Christmas can have a strange effect on warfare. Unofficial truces, the exchange of gifts between those who, just the day before, were exchanging artillery shells, plus the joint singing of carols are just some examples of the things that have occurred in wars past. The Christmas cease-fire of 1914 during the First World War is perhaps the most famous of these unofficial truces. There have been others, such as the American Civil War when the two sides stopped fighting in some places to peacefully trade things like coffee and newspapers. These passive Christmases are not limited to just recent history. They have happened during Medieval warfare, as well. The Siege of Rouen in the fifteenth century provides us with one of these odd instances when Christmas inspired calm and charity at a time when starvation, death and destruction had ruled for many months.
By the time Henry V of England and his men arrived outside the fortified walls of Rouen in 1418 war between the French and English had been raging for more than 80 years. Despite the horror and the large loss of life that battles like Crecy, Poitier and Agincourt had brought with them, during the past 8 decades, the cruelty, carnage and butchery continued on. The Siege of Rouen had actually begun the previous year when the Duke of Exeter, acting as Henry’s emissary and following the rules of engagement, sent his heralds to Rouen. They went with banners unfurled to caution the citizens of Rouen, on pain of death, to surrender peacefully to Henry V. However, rather than opening the gates to allow the Duke’s party into the city, they responded with cannon fire, followed by a cavalry sortie against the Duke’s men. So a siege of Rouen it was to be in July of 1418.
Rouen was the capital of Normandy and one of Europe’s larger cities at the time. It was a beautiful place that boasted a cathedral and nearly 75 abbeys, convents and parish churches. It was also a very wealthy city, thanks to its weaving and luxury goods industries. Henry V himself expressed that Rouen was ‘the most notable place in France save Paris’. Prior to the siege it had a population in excess of 60,000. Those from the neighbouring suburbs and countryside who were seeking the refuge of the city’s walls helped to swell the size of Rouen’s citizenry, in anticipation of the siege.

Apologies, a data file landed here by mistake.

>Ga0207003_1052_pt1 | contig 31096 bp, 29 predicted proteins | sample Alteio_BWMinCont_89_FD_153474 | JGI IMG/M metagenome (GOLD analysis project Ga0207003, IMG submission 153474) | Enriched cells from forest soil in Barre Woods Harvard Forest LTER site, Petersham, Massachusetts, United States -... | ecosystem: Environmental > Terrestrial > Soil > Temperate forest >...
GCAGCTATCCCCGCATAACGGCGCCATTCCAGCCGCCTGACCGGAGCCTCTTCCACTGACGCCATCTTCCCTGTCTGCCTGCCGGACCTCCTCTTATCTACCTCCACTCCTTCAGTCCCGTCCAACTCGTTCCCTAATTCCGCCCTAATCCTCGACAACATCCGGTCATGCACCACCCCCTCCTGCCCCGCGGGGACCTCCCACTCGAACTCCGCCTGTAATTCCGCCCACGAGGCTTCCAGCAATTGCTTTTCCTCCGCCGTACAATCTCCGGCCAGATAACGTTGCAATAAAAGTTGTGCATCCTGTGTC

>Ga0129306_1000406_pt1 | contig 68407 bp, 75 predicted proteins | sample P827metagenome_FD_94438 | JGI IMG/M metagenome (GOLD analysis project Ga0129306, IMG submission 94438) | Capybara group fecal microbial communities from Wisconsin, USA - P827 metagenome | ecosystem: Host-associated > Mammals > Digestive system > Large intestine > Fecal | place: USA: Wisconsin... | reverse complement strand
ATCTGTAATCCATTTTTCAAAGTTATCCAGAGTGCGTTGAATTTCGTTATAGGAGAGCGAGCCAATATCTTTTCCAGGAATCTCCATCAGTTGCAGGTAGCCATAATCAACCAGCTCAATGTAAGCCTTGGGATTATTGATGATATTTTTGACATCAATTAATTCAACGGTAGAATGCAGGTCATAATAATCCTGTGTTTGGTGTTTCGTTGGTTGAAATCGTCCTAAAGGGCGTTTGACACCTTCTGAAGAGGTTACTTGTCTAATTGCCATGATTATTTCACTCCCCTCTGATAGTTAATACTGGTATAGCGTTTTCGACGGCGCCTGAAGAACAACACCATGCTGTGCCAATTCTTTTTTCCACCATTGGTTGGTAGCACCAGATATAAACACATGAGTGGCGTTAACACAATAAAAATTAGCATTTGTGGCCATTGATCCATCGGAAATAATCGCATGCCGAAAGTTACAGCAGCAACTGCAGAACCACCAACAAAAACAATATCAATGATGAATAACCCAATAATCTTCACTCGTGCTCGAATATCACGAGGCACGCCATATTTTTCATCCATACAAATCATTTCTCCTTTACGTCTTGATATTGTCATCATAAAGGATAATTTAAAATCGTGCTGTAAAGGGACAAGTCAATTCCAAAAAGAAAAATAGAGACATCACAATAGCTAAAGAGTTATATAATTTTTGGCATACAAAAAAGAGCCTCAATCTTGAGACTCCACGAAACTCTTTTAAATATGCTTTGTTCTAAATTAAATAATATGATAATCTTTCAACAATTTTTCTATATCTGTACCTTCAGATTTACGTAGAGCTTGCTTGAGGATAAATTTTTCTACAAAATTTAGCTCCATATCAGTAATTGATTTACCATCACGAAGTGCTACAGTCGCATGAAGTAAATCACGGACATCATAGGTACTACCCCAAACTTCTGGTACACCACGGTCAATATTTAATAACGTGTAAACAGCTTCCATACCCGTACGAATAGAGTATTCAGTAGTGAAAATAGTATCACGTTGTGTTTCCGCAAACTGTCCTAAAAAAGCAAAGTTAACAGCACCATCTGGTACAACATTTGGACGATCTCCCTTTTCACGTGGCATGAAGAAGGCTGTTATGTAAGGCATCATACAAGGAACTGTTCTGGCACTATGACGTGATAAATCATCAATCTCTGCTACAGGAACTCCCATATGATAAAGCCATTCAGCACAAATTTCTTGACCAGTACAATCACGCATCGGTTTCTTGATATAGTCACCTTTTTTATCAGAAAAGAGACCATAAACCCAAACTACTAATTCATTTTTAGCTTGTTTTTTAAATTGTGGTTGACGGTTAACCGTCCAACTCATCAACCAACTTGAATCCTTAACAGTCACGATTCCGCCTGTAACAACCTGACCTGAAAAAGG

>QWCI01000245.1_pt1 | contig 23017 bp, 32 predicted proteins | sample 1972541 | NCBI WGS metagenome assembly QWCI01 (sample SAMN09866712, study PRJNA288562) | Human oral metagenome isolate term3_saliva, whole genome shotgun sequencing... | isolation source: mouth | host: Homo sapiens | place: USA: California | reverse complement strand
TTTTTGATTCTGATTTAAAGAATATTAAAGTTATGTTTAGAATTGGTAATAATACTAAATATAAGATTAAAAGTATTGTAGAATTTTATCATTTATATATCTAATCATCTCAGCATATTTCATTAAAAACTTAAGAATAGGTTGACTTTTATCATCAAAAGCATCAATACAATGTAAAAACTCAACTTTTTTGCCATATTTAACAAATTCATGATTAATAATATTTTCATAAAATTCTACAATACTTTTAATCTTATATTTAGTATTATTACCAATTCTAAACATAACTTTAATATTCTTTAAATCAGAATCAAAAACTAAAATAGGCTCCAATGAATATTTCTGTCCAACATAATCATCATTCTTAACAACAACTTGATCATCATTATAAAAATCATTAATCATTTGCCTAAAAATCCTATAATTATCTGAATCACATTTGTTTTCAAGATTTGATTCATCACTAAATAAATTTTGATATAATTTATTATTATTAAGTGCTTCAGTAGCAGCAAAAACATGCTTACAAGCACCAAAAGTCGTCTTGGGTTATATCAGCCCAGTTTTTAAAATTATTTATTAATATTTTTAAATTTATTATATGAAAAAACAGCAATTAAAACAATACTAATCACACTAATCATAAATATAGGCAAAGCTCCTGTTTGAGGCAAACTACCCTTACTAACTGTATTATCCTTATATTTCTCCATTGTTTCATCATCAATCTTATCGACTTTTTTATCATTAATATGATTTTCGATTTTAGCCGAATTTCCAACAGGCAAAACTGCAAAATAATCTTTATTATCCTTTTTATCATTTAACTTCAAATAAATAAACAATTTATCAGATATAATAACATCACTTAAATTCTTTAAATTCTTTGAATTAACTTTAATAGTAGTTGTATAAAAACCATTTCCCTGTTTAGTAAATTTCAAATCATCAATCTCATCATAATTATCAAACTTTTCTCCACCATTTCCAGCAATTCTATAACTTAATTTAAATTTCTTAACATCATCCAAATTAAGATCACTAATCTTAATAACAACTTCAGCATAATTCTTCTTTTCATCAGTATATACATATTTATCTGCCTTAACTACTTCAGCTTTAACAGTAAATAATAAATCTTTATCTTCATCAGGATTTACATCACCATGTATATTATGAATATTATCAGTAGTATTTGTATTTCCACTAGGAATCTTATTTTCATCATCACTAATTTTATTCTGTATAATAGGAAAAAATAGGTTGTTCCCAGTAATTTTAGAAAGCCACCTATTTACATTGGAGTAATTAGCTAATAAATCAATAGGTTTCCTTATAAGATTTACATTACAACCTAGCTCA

The fortified walls of Rouen supported sixty towers and six barbicans, creating an imposing defensive structure. A large, deep, dry moat or ditch sat in front of the walls. In addition, the surrounding neighbourhoods were razed to the ground by the French to eliminate any cover for the besiegers. According to the chroniclers, “Neither stick nor stone was left standing.” The area was left as flat “…as the palm of a man’s hand.” 1 The garrison of about 4,000 soldiers, inside the walls, employed a combination of gunpowder weapons alongside older, catapult style engines.
In the month leading up to the siege of Rouen, Henry first took the town of Louviers. Its capture nearly turned disastrous when a French cannon struck the royal English tent during the fighting. This raised Henry’s ire and resulted in the hanging of eight French gunners. Next the English pushed on to the small, but extremely important Normandy town of Pont de l’Arche, just nine days before they reached Rouen. Pont de l’Arche represented the last piece of the puzzle for the English, in order to effectively besiege Rouen. Its bridge was situated on the Seine River between Paris and Rouen. Securing Pont de l’Arche now left Rouen completely isolated and vulnerable. Now the English controlled the Seine all the way west of Rouen to its mouth and by gaining control of Pont de l’Arche, it meant that they were also cut-off from Paris to the south-east.
Once at Rouen the English army set themselves up in four very strong encampments around its strongly fortified walls. These camps were connected by a series of trenches. As a direct attack on Rouen would have been very dangerous Henry, as he had done in past successes, relied heavily upon his artillery to do a lot of the difficult work. His army was bolstered by other forces like the 1,500 Irish soldiers, known as Kern, who were especially skilled with their knives and spears. They were fierce and ruthless fighters, who were contrasted by their bare feet, long hair and bright saffron coloured cloaks. They are worth mentioning for the terror they caused. They are said to have ridden back from their sorties carrying the severed heads and dead babies of the French.